Statistics from Altmetric.com
If you wish to reuse any or all of this article please use the link below which will take you to the Copyright Clearance Center’s RightsLink service. You will be able to get a quick price and instant permission to reuse the content in many different ways.
S Loue. (Pp 203; price not stated). Kluwer Academic/Plenum Publishers, New York, 2002. ISBN 0-306-46792-5
Sane Loue’s book Case studies in forensic epidemiology represents a significant turning point in our habitual conception of epiemiology as a statistical indicator of the extent to which the population is affected by some infectious—that is, toxicological—agent.
The reader is attracted by the title of the book itself because forensic epidemiology is much less elaborated in professional literature than some epidemiological research within different specialist fields of medical science. The author is very successful in presenting the application of forensic epidemiology, as well as its role in court trials, as a bridge between many criminal deviations of the society, and its responsibility for crimes committed. Her final goal is getting court and police officials to apply efficient changes to negative social actions.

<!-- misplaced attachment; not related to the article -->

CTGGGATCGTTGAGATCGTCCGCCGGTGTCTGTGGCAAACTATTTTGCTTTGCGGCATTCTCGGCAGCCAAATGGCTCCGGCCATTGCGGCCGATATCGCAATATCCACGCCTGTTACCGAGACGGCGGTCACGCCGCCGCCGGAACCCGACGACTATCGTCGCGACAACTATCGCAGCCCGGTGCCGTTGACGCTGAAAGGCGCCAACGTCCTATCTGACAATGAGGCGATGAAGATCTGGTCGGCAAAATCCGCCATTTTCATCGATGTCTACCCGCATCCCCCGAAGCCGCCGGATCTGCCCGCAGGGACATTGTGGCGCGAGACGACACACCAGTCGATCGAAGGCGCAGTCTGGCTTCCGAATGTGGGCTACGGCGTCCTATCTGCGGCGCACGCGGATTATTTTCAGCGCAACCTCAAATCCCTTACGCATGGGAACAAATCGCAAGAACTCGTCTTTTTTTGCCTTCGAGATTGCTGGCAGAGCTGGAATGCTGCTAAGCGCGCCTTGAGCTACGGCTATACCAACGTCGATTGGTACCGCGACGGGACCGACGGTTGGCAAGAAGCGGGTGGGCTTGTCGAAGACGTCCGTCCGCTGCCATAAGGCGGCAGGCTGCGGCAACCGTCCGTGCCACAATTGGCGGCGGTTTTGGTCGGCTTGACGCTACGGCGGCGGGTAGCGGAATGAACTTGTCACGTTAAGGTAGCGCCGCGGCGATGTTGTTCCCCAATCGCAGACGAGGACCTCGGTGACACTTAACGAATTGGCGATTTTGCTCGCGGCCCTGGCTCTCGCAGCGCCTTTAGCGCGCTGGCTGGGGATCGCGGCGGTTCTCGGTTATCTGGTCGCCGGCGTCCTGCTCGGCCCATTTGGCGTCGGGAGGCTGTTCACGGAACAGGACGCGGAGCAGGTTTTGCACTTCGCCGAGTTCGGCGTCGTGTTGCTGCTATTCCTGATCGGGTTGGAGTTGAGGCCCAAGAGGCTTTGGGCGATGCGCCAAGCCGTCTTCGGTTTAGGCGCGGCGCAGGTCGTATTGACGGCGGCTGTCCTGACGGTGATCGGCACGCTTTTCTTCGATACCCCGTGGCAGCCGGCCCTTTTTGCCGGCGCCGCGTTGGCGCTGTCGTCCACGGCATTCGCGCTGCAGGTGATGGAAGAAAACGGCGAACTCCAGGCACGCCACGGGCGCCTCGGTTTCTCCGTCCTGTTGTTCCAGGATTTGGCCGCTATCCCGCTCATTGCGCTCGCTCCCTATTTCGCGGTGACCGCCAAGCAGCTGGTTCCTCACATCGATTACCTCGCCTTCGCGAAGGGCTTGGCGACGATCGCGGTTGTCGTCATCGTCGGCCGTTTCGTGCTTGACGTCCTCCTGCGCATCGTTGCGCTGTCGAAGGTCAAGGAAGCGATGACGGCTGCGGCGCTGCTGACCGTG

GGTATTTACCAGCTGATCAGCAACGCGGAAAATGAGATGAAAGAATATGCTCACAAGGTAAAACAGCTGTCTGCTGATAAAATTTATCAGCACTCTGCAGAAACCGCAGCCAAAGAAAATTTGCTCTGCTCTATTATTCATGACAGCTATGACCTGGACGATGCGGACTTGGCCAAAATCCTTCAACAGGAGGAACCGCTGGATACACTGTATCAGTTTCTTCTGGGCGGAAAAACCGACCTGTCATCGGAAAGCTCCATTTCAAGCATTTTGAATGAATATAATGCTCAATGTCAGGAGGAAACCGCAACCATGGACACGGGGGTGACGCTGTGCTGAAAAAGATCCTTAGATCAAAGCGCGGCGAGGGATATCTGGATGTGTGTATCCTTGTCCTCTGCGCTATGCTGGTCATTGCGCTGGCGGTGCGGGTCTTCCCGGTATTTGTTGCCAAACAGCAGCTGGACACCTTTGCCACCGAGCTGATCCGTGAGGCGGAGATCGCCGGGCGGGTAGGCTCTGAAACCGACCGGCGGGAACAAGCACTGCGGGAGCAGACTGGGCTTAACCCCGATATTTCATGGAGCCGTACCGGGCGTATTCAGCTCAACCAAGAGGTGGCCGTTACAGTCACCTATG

In eight case studies within 12 chapters of the book the author describes the connection between court trials and important epidemiological analysis that can be found in the cases of many trials started by women smokers who had silicon breast implantations done, which consequently caused them serious health problems. In this connection the author describes the obstacles attorneys and judges are faced with while prosecuting powerful tobacco lobbies, pointing out the core of the problem, that is an evident hazardous effect of smoking to human health.
As a forensic expert I would point out case study five in chapter eight that deals with road accidents caused by drivers under the influence of alcohol. The fact that road accidents caused by drunk drivers represent the main cause of most such accidents, is corroborated by some alarming epidemiological data. In this connection, the author describes the activities of non-profit organisation Mothers Against Drunk Drivers, which achieves significant results in making the public aware of the problem. Moreover, they organise legal help to the families of the victims of such accidents, which makes the organisation recognisable and increasingly influential in trials against irresponsible drivers.
It was the author’s goal, which she entirely managed to achieve, to explain the extremely important role of forensic epidemiology in court trials. To sum up, this extraordinary work represents a significant contribution to a succesful solving, within the framework of legal system, of difficult and painful court epidemiological problems of the society.